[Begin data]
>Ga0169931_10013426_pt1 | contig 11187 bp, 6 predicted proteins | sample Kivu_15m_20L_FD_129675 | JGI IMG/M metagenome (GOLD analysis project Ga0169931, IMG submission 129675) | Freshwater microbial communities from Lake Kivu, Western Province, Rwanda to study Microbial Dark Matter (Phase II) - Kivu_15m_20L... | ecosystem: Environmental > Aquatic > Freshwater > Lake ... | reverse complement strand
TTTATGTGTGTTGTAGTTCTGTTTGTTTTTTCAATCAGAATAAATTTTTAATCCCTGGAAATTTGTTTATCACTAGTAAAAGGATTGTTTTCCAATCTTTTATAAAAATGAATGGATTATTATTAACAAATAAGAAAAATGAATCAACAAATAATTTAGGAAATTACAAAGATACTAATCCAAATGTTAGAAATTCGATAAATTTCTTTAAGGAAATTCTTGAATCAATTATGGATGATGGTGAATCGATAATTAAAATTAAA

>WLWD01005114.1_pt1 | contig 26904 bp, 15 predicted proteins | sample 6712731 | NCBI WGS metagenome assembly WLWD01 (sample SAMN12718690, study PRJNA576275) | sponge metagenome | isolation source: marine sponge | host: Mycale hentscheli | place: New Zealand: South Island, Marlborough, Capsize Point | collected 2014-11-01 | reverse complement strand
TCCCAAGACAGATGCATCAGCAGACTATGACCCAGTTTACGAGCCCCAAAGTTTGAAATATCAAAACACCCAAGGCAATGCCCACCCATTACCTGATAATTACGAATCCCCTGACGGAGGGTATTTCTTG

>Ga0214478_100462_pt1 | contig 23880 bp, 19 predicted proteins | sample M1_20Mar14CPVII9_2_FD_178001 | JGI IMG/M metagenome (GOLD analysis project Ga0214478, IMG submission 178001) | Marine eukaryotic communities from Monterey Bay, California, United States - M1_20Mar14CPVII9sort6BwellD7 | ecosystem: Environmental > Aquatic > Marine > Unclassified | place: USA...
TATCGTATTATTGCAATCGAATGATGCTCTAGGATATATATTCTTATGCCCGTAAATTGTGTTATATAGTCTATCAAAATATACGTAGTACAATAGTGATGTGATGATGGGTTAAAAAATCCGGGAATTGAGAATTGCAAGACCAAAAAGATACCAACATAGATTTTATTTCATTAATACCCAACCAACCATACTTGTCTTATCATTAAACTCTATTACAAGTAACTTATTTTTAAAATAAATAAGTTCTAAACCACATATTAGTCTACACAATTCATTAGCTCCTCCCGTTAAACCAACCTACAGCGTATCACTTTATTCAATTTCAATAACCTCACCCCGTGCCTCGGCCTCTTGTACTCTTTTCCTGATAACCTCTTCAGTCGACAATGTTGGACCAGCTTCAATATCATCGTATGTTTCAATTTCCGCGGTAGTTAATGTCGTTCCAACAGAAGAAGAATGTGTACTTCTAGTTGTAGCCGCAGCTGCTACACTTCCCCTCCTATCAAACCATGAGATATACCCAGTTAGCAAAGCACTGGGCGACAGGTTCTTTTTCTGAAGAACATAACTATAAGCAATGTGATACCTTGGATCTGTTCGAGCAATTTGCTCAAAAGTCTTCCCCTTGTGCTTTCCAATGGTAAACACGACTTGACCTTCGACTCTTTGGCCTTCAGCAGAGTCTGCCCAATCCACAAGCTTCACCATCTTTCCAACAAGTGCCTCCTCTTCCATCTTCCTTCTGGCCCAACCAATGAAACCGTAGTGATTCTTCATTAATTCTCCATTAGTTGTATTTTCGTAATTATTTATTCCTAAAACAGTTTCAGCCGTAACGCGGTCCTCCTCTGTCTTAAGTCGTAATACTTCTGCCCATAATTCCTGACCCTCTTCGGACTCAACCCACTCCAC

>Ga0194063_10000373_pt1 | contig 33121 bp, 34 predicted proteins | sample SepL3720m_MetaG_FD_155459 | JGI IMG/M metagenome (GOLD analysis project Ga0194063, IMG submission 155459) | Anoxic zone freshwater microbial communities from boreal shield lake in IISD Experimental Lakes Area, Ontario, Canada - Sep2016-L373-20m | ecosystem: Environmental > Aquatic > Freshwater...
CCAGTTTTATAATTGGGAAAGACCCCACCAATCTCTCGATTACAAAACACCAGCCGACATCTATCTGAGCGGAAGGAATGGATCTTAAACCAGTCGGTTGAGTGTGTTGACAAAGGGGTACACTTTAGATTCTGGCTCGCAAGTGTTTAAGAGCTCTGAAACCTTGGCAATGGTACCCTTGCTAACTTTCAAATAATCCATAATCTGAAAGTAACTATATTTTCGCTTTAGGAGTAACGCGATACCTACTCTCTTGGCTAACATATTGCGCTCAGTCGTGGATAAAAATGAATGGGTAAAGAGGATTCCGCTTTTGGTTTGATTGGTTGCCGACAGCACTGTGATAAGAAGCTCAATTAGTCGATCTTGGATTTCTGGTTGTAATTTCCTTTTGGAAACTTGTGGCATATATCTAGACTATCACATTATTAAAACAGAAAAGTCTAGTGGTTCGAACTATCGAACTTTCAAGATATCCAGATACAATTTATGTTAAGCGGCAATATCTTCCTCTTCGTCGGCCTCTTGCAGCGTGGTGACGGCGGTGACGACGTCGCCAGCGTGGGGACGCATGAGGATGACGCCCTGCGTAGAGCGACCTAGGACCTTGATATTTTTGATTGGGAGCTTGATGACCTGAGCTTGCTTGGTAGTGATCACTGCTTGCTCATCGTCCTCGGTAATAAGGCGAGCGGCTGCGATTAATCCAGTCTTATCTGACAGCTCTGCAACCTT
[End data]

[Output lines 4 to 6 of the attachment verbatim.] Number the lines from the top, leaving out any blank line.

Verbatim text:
TCCCAAGACAGATGCATCAGCAGACTATGACCCAGTTTACGAGCCCCAAAGTTTGAAATATCAAAACACCCAAGGCAATGCCCACCCATTACCTGATAATTACGAATCCCCTGACGGAGGGTATTTCTTG

>Ga0214478_100462_pt1 | contig 23880 bp, 19 predicted proteins | sample M1_20Mar14CPVII9_2_FD_178001 | JGI IMG/M metagenome (GOLD analysis project Ga0214478, IMG submission 178001) | Marine eukaryotic communities from Monterey Bay, California, United States - M1_20Mar14CPVII9sort6BwellD7 | ecosystem: Environmental > Aquatic > Marine > Unclassified | place: USA...
TATCGTATTATTGCAATCGAATGATGCTCTAGGATATATATTCTTATGCCCGTAAATTGTGTTATATAGTCTATCAAAATATACGTAGTACAATAGTGATGTGATGATGGGTTAAAAAATCCGGGAATTGAGAATTGCAAGACCAAAAAGATACCAACATAGATTTTATTTCATTAATACCCAACCAACCATACTTGTCTTATCATTAAACTCTATTACAAGTAACTTATTTTTAAAATAAATAAGTTCTAAACCACATATTAGTCTACACAATTCATTAGCTCCTCCCGTTAAACCAACCTACAGCGTATCACTTTATTCAATTTCAATAACCTCACCCCGTGCCTCGGCCTCTTGTACTCTTTTCCTGATAACCTCTTCAGTCGACAATGTTGGACCAGCTTCAATATCATCGTATGTTTCAATTTCCGCGGTAGTTAATGTCGTTCCAACAGAAGAAGAATGTGTACTTCTAGTTGTAGCCGCAGCTGCTACACTTCCCCTCCTATCAAACCATGAGATATACCCAGTTAGCAAAGCACTGGGCGACAGGTTCTTTTTCTGAAGAACATAACTATAAGCAATGTGATACCTTGGATCTGTTCGAGCAATTTGCTCAAAAGTCTTCCCCTTGTGCTTTCCAATGGTAAACACGACTTGACCTTCGACTCTTTGGCCTTCAGCAGAGTCTGCCCAATCCACAAGCTTCACCATCTTTCCAACAAGTGCCTCCTCTTCCATCTTCCTTCTGGCCCAACCAATGAAACCGTAGTGATTCTTCATTAATTCTCCATTAGTTGTATTTTCGTAATTATTTATTCCTAAAACAGTTTCAGCCGTAACGCGGTCCTCCTCTGTCTTAAGTCGTAATACTTCTGCCCATAATTCCTGACCCTCTTCGGACTCAACCCACTCCAC